I had heard the buzz about using seaweed powder in the garden and have even fed my plants with sea kelp extract from time to time with excellent results. So when my boys asked me the other day if they could bring home some seaweed they found on a recent trip at the beach, I wondered…”Can I use that seaweed right in my garden as fertilizer?”
After a bit of investigating, I have found that we CAN use freshly harvested seaweed to feed the garden. You just have to get over the embarrassment of lugging home a bag of seaweed from the beach. Yes, people may stare at you, but this is for the betterment of the garden people! So if you live near an ocean and were thinking about collecting some seaweed for your garden, I am including the information here for you.
First, you should know that seaweed is a great fertilizer that contains both macro and micro-nutrients. It has the usual NPK of other fertilizers, as well as magnesium, zinc, calcium, sulfur, iron and copper. As it breaks down, it stimulates soil bacteria, and helps with aeration and moisture retention.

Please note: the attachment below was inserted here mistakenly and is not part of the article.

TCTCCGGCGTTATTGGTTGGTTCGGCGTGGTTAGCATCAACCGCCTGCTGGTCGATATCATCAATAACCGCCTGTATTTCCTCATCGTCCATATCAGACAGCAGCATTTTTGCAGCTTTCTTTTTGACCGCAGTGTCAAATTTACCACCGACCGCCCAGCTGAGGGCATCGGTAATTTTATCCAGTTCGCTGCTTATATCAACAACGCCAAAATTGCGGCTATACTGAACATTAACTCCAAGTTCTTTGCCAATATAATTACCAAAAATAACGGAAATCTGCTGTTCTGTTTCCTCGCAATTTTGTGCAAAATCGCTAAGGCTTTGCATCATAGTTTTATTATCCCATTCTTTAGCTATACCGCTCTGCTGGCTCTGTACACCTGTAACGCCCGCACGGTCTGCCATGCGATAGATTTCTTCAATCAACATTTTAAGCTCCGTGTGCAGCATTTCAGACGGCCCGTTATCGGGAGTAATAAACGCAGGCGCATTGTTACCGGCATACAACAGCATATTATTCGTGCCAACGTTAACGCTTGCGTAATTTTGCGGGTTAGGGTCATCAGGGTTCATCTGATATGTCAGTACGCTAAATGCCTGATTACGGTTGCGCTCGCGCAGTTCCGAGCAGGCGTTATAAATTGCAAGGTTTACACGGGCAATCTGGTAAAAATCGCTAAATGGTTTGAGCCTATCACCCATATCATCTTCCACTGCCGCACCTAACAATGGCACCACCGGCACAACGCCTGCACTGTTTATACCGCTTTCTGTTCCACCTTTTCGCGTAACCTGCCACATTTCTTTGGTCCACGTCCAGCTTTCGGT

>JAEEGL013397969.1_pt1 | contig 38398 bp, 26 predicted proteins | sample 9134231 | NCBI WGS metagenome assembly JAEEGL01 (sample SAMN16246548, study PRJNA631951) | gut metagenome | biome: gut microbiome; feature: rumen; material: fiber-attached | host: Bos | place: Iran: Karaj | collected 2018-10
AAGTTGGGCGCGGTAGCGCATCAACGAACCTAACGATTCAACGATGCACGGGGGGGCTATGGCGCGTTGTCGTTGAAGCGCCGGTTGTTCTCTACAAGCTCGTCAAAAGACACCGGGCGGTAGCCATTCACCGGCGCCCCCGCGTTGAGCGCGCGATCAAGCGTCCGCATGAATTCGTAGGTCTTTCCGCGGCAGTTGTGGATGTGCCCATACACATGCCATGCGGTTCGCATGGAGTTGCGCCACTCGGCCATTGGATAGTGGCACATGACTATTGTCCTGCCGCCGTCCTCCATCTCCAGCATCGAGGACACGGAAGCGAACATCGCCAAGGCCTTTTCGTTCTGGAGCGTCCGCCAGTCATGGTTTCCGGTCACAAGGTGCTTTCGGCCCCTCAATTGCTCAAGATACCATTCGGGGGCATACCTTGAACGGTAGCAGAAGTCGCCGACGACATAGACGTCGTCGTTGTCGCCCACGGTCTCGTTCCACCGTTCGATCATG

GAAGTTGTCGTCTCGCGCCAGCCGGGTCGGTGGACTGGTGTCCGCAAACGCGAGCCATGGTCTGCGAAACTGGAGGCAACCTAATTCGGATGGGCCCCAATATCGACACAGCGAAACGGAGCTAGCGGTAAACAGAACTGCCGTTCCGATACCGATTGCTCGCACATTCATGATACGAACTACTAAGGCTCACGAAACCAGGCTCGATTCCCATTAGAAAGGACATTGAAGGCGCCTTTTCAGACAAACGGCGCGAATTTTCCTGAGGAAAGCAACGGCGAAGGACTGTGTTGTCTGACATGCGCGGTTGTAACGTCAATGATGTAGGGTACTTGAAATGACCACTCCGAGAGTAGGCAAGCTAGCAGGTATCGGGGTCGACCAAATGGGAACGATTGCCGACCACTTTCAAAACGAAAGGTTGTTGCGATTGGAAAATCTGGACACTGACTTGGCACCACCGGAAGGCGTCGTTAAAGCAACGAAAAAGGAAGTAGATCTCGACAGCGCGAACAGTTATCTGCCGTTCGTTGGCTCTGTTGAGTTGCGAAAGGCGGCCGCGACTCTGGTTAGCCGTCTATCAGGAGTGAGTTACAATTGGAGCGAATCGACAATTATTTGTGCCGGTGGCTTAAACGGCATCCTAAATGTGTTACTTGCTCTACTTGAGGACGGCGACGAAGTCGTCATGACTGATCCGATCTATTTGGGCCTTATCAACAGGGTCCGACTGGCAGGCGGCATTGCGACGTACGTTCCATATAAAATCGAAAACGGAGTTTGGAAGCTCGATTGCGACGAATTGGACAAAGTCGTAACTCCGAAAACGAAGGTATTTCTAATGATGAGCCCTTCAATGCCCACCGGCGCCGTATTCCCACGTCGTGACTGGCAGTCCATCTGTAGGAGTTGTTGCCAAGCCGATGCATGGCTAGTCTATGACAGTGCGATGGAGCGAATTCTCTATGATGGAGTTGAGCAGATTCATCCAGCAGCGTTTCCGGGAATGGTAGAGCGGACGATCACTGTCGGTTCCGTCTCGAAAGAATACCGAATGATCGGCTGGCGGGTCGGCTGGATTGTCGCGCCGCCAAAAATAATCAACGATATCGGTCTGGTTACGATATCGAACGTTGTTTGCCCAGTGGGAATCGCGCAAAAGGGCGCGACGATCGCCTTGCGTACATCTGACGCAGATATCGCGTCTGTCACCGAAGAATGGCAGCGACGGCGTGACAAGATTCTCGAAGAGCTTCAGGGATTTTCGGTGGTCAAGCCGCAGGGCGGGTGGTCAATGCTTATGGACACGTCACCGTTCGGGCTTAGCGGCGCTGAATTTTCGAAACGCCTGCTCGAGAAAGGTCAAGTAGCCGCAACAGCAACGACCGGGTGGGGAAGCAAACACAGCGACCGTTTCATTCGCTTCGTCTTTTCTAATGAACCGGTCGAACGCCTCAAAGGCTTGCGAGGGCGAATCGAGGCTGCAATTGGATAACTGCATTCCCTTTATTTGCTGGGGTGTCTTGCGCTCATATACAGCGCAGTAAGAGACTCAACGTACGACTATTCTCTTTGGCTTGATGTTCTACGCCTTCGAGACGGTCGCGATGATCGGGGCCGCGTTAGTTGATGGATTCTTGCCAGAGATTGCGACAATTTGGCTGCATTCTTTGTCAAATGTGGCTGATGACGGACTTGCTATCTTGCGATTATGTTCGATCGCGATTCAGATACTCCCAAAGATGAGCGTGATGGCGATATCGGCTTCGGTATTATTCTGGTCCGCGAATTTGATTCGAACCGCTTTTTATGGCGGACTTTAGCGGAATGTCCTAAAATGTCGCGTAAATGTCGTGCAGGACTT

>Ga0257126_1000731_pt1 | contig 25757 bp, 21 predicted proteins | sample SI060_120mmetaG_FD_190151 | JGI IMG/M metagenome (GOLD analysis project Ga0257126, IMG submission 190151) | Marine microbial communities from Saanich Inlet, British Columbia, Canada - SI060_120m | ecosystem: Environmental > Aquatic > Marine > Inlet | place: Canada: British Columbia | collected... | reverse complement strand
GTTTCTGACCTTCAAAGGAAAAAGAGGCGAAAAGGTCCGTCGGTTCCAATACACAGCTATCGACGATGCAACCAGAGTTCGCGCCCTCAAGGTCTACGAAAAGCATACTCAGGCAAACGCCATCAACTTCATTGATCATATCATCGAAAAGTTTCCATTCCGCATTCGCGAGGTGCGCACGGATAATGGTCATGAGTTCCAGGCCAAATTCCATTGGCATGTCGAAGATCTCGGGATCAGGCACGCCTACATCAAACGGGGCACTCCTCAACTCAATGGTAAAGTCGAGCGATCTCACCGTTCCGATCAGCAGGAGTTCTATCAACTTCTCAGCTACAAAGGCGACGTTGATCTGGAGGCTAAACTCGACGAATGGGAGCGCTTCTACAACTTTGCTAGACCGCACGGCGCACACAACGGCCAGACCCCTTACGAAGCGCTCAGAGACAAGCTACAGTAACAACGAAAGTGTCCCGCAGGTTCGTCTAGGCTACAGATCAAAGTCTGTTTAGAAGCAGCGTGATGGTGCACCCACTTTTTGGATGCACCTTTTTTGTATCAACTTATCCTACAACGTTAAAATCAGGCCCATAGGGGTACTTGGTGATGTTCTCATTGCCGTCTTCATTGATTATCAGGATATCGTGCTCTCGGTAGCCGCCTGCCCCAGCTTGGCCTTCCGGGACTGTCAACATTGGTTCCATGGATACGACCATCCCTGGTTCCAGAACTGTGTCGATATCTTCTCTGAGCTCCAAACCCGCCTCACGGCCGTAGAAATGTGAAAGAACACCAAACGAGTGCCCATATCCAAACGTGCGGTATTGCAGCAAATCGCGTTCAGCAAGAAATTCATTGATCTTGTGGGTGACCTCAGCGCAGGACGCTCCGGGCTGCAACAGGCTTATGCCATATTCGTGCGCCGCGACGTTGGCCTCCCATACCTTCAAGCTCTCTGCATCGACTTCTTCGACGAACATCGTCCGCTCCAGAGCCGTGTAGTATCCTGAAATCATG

When harvesting seaweed, only collect the fresh pieces that wash up on shore. Old seaweed that has been sitting on shore for a few days will immediately be a host to sand fleas and other critters you do not want to haul home to your garden. It also gets smelly and slimy when sitting in the hot sun. Not a pleasant experience on the car ride home.
Another thing to consider is the fact that seaweed acts as a filter in the water. So if the water where you want to collect is highly polluted, the seaweed will absorb these pollutants. Think about this before adding harvested seaweed into your garden — especially if you grow edibles.
Once harvested, some people chop up the sea weed and add it directly to the garden. But this can attract animals and gets a bit slimy while decomposing. Instead, I recommend just adding the seaweed to your compost pile. Let the pile break it down and then add the nutrient rich compost to the garden. Some people don’t bother to rinse the seaweed first because the sea salts contain added nutrients, but I do not need more sand or salt in my soil. So I would rinse it first or soak it in a bucket of water before using it. Then just toss it into the compost pile…and wait.
I will let you know how this works out in my own garden…